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Former Mets pitching coach Mel Stottlemyre passes away at age 77

MILWAUKEE, WI - SEPTEMBER 03: A Wilson baseball glove and major league baseballs sits on the field at Miller Park on September 3, 2015 in Milwaukee, Wisconsin. (Photo by Jeff Haynes/Getty Images)
MILWAUKEE, WI - SEPTEMBER 03: A Wilson baseball glove and major league baseballs sits on the field at Miller Park on September 3, 2015 in Milwaukee, Wisconsin. (Photo by Jeff Haynes/Getty Images)
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The New York Mets family lost a former coach with the passing of Mel Stottlemyre Sr. He was 77.

Former New York Mets pitching coach and MLB pitcher Mel Stottlemyre Sr. passed away this week at the age of 77. Stottlemyre was battling a 20-year long struggle with bone marrow cancer to which he sadly succumbed to on January 14, 2019.

Stottlemyre came up through the Yankees farm system in 1964 and quickly rose to become the Yankees ace staff pitcher the following year. He pitched eleven seasons in Yankee pinstripes and was a 5-time All-Star along with being a three-time 20-game winner. He finished with a career winning percentage at almost 55% and a lifetime ERA of 2.97 as a starter.

Stottlemyre went on to have an even better career as a pitching coach as he became the Mets pitching coach in 1984, after spending five years in Seattle as a roving instructor for the Mariners.

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Stottlemyre was instrumental in the molding of such talented young Mets’ arms as Dwight Gooden, Ron Darling, Sid Fernandez and later on Bobby Ojeda. He stayed as the Mets pitching coach until 1993.

In 1986, Stottlemyre coached and was responsible for Mets winning the world championship. Four of his five starters that year pitched over 200 innings and had at least 15 wins in the regular season.  In fact, Mel and his pitching staffs were largely given their fair share of credit for the Mets winning seasons dating from 1984 all the way to 1990.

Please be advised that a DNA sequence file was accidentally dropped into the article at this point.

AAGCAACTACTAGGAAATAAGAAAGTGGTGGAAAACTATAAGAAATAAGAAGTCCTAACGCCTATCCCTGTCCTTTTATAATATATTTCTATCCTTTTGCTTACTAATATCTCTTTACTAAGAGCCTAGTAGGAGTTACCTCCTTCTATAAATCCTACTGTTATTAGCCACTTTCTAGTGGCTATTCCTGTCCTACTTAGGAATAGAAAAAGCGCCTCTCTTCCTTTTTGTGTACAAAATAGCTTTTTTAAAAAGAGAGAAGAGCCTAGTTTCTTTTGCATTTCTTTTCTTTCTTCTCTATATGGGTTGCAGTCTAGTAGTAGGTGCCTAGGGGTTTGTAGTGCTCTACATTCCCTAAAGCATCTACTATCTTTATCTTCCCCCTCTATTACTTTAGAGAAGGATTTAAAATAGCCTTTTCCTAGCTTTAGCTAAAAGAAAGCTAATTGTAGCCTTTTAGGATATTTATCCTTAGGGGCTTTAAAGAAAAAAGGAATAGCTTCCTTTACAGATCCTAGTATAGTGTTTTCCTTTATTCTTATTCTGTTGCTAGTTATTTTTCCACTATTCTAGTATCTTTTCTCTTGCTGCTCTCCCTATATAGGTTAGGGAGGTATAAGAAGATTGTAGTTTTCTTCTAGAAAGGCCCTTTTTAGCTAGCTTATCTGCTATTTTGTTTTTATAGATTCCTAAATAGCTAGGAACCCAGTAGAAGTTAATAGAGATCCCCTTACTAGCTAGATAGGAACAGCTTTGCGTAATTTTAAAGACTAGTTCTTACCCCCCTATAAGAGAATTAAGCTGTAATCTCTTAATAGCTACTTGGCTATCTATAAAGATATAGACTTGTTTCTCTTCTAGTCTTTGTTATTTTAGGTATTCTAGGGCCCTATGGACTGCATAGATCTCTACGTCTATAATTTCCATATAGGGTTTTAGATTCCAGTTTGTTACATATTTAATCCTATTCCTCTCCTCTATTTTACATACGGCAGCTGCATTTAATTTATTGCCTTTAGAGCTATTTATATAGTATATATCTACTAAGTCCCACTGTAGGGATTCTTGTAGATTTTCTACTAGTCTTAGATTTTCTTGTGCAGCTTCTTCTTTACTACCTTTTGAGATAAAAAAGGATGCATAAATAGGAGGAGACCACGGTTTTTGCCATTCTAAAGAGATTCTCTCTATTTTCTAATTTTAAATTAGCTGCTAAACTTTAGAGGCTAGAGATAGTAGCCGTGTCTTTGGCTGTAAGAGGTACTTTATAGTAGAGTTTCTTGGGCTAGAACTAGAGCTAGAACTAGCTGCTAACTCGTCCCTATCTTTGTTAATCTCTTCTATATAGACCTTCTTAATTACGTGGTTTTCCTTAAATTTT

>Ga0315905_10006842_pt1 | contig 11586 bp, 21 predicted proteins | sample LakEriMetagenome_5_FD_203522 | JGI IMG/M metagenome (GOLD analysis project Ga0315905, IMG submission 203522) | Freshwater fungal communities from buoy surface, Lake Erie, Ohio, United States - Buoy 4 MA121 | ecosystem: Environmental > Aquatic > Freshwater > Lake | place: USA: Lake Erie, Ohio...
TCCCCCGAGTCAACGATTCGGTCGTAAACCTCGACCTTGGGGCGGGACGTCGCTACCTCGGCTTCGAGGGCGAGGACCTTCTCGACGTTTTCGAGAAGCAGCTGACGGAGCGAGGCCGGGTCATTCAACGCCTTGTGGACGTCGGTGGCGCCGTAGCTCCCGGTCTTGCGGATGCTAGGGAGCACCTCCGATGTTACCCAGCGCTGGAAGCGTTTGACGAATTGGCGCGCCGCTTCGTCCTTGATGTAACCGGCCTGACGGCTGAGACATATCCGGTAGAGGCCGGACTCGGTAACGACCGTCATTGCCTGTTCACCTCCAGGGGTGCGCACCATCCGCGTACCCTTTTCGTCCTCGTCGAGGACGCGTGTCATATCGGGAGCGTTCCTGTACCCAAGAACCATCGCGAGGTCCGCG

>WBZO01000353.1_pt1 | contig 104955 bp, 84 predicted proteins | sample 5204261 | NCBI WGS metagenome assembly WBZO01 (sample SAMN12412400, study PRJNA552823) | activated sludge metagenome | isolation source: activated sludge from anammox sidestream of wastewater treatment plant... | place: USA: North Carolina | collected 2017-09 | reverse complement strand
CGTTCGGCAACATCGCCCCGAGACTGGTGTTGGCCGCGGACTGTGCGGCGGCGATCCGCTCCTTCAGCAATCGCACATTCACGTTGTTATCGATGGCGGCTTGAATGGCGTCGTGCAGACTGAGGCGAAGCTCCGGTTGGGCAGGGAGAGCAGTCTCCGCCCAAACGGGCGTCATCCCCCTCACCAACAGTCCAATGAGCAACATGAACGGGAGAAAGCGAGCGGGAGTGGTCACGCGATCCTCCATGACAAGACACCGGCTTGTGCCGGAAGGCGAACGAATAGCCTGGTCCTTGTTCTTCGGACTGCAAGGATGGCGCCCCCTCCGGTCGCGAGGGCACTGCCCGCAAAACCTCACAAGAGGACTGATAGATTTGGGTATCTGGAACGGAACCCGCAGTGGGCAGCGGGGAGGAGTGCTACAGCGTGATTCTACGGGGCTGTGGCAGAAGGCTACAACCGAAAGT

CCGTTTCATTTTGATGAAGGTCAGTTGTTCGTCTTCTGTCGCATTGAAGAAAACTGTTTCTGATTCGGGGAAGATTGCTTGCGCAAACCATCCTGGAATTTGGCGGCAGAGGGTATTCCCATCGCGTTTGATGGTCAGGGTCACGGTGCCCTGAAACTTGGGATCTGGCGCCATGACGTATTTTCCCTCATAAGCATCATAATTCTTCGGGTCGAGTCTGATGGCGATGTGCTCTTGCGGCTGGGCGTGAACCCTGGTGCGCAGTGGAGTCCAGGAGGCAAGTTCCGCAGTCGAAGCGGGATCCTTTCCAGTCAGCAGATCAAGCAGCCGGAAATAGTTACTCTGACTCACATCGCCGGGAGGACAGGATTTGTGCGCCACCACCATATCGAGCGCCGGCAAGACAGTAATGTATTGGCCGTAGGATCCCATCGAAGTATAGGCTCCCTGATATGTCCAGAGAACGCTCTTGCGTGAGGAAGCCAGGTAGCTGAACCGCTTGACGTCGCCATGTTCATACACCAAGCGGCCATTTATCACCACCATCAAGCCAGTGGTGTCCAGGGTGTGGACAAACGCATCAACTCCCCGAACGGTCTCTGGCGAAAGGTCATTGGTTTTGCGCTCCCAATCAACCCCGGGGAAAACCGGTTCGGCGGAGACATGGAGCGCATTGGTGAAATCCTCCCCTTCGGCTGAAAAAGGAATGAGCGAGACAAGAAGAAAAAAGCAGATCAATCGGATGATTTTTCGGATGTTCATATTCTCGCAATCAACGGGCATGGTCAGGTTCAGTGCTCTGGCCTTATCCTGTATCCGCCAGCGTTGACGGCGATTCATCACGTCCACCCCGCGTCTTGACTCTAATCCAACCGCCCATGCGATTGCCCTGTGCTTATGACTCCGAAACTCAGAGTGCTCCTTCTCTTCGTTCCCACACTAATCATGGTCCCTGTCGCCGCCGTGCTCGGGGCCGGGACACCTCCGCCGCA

In 1996, Joe Torre decided to hire Stottlemyre as his pitching coach when he took over as the Yankees skipper. Working with such famous Yankee pitchers as Andy Pettitte, Roger Clemens, David Cone and Mariano Rivera – Stottlemyre was considered a major factor in why the Yankees were able to win four World Series titles in a five year span (1996,1998, 1999, 2000).

In the spring of 1999, Stottlemyre was first diagnosed with a cancer of the white blood cells known as “multiple myeloma”.  Even though this disease had no cure, the highly accomplished pitching coach took it on like the fierce competitor he always was. He underwent four months of chemotherapy, a stem-cell transplant and, at one point, took over 24 pills a day to stave off the disease.

Even though the doctors had given him only five years or so to live from when the cancer was first diagnosed, Stottlemyre beat the odds and survived up until 2019.

Stottlemyre was raised as a child in the southern part of Washington state in a town called Mabton. The mayor of Mabton, WA declared October 12 to be called “Mel Stottlemyre Day” in 1964.  In June of  2015, Stottlemyre gave an emotional and thankful speech in front of a packed house on Old Timer’s day at Yankee Stadium. It was on this same day that the Yankees dedicated a plaque to his honor in Monument Park for all his accomplishments.

Stottlemyre is survived by his wife Jean and his two sons Todd and Mel Jr. – who both also went on to pitch in the Major Leagues as well. I can say with great certainty that New York city baseball as a whole probably owes a debt of gratitude to the professional accomplishments and hard work of Mel Stottlemyre Sr.

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He will be sorely missed.

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